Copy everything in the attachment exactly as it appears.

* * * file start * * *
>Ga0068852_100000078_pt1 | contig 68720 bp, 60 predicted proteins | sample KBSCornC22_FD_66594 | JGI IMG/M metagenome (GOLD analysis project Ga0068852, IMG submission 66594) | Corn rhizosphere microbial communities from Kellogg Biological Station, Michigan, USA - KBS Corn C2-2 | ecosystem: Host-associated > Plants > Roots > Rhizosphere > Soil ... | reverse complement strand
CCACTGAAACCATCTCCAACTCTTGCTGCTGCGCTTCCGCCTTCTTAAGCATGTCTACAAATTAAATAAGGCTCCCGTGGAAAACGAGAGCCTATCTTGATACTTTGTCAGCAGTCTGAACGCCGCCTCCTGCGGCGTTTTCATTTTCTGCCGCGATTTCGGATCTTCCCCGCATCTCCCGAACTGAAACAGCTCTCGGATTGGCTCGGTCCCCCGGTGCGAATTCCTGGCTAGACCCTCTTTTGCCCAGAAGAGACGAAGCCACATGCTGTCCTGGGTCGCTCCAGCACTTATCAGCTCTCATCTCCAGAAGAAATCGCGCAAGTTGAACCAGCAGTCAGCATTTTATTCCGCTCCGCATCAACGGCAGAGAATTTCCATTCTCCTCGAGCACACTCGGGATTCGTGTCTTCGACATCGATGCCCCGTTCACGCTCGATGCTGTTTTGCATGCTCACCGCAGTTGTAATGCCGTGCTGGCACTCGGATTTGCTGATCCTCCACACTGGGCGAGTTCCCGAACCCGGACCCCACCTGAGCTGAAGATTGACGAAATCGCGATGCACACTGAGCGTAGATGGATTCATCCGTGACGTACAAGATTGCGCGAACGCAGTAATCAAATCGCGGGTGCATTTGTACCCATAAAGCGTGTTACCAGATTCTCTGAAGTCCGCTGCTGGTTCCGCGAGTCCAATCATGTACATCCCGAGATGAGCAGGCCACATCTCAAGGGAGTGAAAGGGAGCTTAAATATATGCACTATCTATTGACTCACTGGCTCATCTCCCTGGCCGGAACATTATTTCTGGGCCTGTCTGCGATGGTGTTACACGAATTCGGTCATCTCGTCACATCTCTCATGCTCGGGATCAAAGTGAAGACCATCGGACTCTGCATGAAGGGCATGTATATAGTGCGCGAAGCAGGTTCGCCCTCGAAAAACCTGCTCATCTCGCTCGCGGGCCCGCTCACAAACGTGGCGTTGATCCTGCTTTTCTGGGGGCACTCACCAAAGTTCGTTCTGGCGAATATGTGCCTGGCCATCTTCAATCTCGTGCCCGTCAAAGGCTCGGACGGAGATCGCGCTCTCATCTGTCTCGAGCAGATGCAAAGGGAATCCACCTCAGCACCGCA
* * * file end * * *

>Ga0068852_100000078_pt1 | contig 68720 bp, 60 predicted proteins | sample KBSCornC22_FD_66594 | JGI IMG/M metagenome (GOLD analysis project Ga0068852, IMG submission 66594) | Corn rhizosphere microbial communities from Kellogg Biological Station, Michigan, USA - KBS Corn C2-2 | ecosystem: Host-associated > Plants > Roots > Rhizosphere > Soil ... | reverse complement strand
CCACTGAAACCATCTCCAACTCTTGCTGCTGCGCTTCCGCCTTCTTAAGCATGTCTACAAATTAAATAAGGCTCCCGTGGAAAACGAGAGCCTATCTTGATACTTTGTCAGCAGTCTGAACGCCGCCTCCTGCGGCGTTTTCATTTTCTGCCGCGATTTCGGATCTTCCCCGCATCTCCCGAACTGAAACAGCTCTCGGATTGGCTCGGTCCCCCGGTGCGAATTCCTGGCTAGACCCTCTTTTGCCCAGAAGAGACGAAGCCACATGCTGTCCTGGGTCGCTCCAGCACTTATCAGCTCTCATCTCCAGAAGAAATCGCGCAAGTTGAACCAGCAGTCAGCATTTTATTCCGCTCCGCATCAACGGCAGAGAATTTCCATTCTCCTCGAGCACACTCGGGATTCGTGTCTTCGACATCGATGCCCCGTTCACGCTCGATGCTGTTTTGCATGCTCACCGCAGTTGTAATGCCGTGCTGGCACTCGGATTTGCTGATCCTCCACACTGGGCGAGTTCCCGAACCCGGACCCCACCTGAGCTGAAGATTGACGAAATCGCGATGCACACTGAGCGTAGATGGATTCATCCGTGACGTACAAGATTGCGCGAACGCAGTAATCAAATCGCGGGTGCATTTGTACCCATAAAGCGTGTTACCAGATTCTCTGAAGTCCGCTGCTGGTTCCGCGAGTCCAATCATGTACATCCCGAGATGAGCAGGCCACATCTCAAGGGAGTGAAAGGGAGCTTAAATATATGCACTATCTATTGACTCACTGGCTCATCTCCCTGGCCGGAACATTATTTCTGGGCCTGTCTGCGATGGTGTTACACGAATTCGGTCATCTCGTCACATCTCTCATGCTCGGGATCAAAGTGAAGACCATCGGACTCTGCATGAAGGGCATGTATATAGTGCGCGAAGCAGGTTCGCCCTCGAAAAACCTGCTCATCTCGCTCGCGGGCCCGCTCACAAACGTGGCGTTGATCCTGCTTTTCTGGGGGCACTCACCAAAGTTCGTTCTGGCGAATATGTGCCTGGCCATCTTCAATCTCGTGCCCGTCAAAGGCTCGGACGGAGATCGCGCTCTCATCTGTCTCGAGCAGATGCAAAGGGAATCCACCTCAGCACCGCA